How to Start a Career as a Truck Driver

It can be a satisfying career to drive commercial trucks, particularly if you like being on the go and don’t mind spending long periods away from home. It doesn’t always take much time to become a truck driver, but you need to follow a few strict criteria before landing a job. 

With a lot of versatility, truck driving is an enjoyable and satisfying profession. Truck drivers are the individuals who are responsible for taking any item you have bought to a store near you to break it down as quickly as possible. 

In this article, we provide an easy guide to learning how to become a delivery truck driver. Read on to learn more about this.

How to Start a Career as a Truck Driver
Image Source: United States Truck Driving School

Get Started: Pass Basic Requirements

Without possessing a current driver’s license, residents would not be permitted to drive family cars or trucks, let alone commercial vehicles. You may apply to begin your career driving delivery trucks while studying to obtain a commercial driver’s license (CDL) by keeping this license. 

Many long-haul employers require candidates to have at least a high school diploma or GED equivalent along with a CDL, the U.S. Bureau of Labor Statistics (BLS) has found. 

Also, from an approved community college program or a private truck driving academy, serious candidates can attend and complete the curriculum. The services run from several months to a full year, and individual students can obtain tuition aid.

Licenses, Certifications, and Registration

Usually, truck driving schools teach students how to drive trucks and learn the regulatory specifics to pass licensing tests. Schools should concentrate on the basics of the CDL exam for the state. 

A “combination vehicle” endorsement can open up the driver’s qualifications to include semi-truck driving, hazardous material loads, school vehicles, and tanker trucks. 

The Federal Motor Carrier Safety Regulation (FMCSR) test, which requires a physical sight and hearing examination and a written portion on federal traffic laws, must also be passed by drivers

A passing grade on a skills test and/or a written test is required for each kind of CDL endorsement. Under the supervision of a CDL-licensed pilot, you can hold a Commercial Learner’s Permit (CLP) to acquire on-the-road experience.

Job Placement Assistance

The services of work placement boards and job counseling are provided by several truck driving colleges. Truck-driving groups and organizations offer their members work panels and career mentoring. Professional recruitment service companies are also for-pay.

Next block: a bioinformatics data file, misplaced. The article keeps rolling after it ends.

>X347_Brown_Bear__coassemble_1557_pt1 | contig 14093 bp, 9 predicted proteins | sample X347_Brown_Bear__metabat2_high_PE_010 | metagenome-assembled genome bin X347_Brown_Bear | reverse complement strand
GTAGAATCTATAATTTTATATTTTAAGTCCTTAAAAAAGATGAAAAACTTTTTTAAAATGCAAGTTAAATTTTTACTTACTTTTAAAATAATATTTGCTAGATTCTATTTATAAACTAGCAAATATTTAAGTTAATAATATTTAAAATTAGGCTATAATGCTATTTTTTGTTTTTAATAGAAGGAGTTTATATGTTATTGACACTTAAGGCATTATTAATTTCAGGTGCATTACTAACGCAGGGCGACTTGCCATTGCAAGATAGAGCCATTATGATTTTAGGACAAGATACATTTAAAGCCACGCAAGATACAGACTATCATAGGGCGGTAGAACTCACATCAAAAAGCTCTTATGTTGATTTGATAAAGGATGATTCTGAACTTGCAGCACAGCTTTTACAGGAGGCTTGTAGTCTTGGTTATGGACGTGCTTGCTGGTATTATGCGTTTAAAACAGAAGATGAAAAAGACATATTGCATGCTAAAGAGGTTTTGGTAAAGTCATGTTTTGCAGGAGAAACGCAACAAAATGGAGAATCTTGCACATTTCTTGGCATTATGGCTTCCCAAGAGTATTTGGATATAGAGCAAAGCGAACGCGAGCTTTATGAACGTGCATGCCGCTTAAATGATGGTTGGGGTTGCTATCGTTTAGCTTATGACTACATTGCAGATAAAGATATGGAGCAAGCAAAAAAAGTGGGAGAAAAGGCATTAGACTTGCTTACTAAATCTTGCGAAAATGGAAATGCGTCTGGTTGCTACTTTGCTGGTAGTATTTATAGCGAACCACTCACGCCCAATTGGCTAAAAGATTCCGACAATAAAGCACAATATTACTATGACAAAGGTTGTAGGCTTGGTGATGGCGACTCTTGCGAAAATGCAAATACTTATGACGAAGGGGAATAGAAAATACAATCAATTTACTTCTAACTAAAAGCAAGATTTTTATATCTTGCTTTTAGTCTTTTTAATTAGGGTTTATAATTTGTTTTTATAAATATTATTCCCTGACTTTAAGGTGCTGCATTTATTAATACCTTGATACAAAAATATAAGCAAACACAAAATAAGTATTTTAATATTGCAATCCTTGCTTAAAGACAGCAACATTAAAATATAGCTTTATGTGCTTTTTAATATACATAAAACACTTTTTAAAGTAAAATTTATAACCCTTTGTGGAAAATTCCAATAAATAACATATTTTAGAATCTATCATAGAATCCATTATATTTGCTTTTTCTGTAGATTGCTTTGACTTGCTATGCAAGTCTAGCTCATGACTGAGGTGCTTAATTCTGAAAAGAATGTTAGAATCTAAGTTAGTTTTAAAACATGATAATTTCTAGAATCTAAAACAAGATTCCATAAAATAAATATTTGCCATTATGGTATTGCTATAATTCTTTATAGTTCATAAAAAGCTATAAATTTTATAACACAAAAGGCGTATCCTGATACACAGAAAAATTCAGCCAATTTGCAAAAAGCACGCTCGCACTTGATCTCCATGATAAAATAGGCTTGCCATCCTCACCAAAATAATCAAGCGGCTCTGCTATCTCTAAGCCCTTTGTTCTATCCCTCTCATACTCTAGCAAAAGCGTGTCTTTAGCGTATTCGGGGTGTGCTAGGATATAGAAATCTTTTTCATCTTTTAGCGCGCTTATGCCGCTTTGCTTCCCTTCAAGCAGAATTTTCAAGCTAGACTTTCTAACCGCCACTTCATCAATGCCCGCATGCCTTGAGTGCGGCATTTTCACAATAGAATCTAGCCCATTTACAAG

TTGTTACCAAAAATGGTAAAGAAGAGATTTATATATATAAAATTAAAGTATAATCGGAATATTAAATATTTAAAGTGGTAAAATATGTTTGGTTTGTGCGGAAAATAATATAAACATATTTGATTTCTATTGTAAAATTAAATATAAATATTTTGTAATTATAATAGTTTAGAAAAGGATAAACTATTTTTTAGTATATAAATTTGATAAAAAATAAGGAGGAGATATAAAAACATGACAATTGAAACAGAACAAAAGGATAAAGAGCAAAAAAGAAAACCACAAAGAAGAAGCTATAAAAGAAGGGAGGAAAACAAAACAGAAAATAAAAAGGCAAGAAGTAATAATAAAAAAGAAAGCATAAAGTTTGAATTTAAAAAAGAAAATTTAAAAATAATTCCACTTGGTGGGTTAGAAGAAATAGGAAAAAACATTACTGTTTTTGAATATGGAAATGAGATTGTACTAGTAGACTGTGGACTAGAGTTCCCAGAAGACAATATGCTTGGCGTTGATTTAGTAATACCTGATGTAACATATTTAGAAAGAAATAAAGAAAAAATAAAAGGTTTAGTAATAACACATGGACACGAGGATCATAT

Finally, the general national job boards, such as Indeed or Beast, post vacancies based on location, driving experience, and training. For CDL holders and for those with special endorsements, Indeed currently lists more than 28,000 new jobs.

Average Salary

Based on the type of trucking work, and your level of experience, the pay can vary. Most truck drivers earn about $30,000 a year in starting wages. 

Your salary will typically rise to about $55,000 a year after five to seven years of experience in a particular sector. When you remain in the same organization, the chance of seeing a rise in your salary also increases. 

Notice that some positions in trucking pay more than others. Drivers operating with toxic chemicals, gas transportation, or other hazardous fleets usually receive more than those whose work does not require such materials.

Jobs and Experience

How to Start a Career as a Truck Driver
Image Source: US Legal Services

The BLS notes that most businesses need a proprietary, in-house training program to be completed by newly licensed workers. They will run for 3 to 4 weeks. 

Training sessions, also called Driver Finishing Programs, introduce the vehicles, products, and equipment applicable to new truckers. A licensed instructor that accompanies on-road training tracks student driving. 

Some employers should not recruit tractor-trailer drivers who do not have two years of experience, such as driving a delivery truck. And, for long-haul or semi-trailer drivers, the experience will factor into overall earnings. 

On the road experience, networking with fellow drivers on job opportunities, learning tips, upgrades to equipment, or the importance of receiving endorsements can be promoted.

Conclusion

On the road experience, networking with fellow drivers on job opportunities can help you land the gig that you want. Become the driver of a truck and begin your journey!